The release later of an autopsy conducted for the Clark family by a private pathologist sparked more outrage when it determined Clark had been hit by eight bullets, six that were fired into his back. The county’s autopsy disputed that, determining he was shot seven times, three of the rounds striking him in the back.
The lawsuit seeks compensatory and punitive damages for unreasonable search and seizure, excess force, denial of emergency medical care, failure to train, wrongful death and other causes.
The suit claims the officers fired at Clark “as he was going to the ground” and “after he had already went down to the ground.”
“At the time of the shooting (Clark) posed no immediate threat of death or serious physical injury to either Officers Terrence Mercadal or Jared Robinet, or any other person, especially since he was unarmed and since he was going to the ground or already on the ground when he was shot, including multiple shots to his back,” the suit alleges.
Galipo, a Woodland Hills attorney who won a $6.5 million jury verdict against the Sacramento Sheriff’s Department in September 2017, said he had hoped negotiations with the city would have precluded the need for a lawsuit, but that they broke down.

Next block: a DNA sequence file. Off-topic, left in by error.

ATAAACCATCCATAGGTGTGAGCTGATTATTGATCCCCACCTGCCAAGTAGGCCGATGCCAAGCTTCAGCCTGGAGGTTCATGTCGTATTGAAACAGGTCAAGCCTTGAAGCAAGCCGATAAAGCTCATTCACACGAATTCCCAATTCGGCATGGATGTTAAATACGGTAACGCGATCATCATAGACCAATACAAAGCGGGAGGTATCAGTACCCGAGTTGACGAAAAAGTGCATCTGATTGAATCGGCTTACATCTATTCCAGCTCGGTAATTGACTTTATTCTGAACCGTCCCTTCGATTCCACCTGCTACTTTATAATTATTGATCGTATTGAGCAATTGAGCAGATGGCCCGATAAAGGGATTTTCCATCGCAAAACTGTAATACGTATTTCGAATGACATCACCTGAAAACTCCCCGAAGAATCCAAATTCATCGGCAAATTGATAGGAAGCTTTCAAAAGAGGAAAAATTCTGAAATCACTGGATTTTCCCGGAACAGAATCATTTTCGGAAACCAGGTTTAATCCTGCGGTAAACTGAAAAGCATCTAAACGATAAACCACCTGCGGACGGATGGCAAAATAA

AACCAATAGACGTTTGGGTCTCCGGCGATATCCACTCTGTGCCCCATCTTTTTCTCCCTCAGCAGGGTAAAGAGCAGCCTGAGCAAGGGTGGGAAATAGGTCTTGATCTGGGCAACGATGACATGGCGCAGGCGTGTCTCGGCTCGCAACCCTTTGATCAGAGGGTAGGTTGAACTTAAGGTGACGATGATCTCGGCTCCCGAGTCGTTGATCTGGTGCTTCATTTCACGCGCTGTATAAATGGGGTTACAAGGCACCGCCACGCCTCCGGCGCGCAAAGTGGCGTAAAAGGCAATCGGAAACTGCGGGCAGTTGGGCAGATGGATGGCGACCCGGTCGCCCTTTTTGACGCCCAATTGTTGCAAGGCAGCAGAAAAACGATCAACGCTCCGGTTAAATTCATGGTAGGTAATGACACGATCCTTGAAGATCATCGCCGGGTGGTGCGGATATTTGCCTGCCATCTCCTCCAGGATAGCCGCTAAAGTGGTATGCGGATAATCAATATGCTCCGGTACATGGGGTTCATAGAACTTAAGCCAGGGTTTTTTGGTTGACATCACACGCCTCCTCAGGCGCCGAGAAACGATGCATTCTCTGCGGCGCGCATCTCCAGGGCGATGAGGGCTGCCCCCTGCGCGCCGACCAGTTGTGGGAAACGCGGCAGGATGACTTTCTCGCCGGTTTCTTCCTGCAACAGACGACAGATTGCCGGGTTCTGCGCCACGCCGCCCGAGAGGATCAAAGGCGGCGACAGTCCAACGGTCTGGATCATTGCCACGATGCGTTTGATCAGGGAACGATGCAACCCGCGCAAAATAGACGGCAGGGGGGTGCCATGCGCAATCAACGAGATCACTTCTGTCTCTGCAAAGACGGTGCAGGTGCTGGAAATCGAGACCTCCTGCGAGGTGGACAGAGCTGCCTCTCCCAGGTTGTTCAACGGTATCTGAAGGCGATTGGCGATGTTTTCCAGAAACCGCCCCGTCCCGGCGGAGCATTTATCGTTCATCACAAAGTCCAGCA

“Early on, it seemed like there was some interest in resolution, but it appears they felt at this point that we were going to have to file a lawsuit, and that’s what we’ve done,” Galipo said, adding that there are no talks currently under way.
“The ball’s in their court,” Galipo said. “I would hope they would want to get this resolved, but if they don’t we’re fully prepared to litigate it and take the case to trial.”
Galipo said he believe an appropriate settlement could provide solace to both the Clark family and the community as a whole, and acknowledged that the continuing protests have placed pressure on the city. But he added that a jury trial is possible and that the $20 million figure mentioned in the suit and the $35 million claim are both minimum figures being sought.
“We’re not limiting ourselves to $20 million or $35 million,” Galipo said. “But, look, if the case settles we obviously would find a number everyone can agree on.
“If it goes to trial, the sky’s the limit as to what the jury could award.”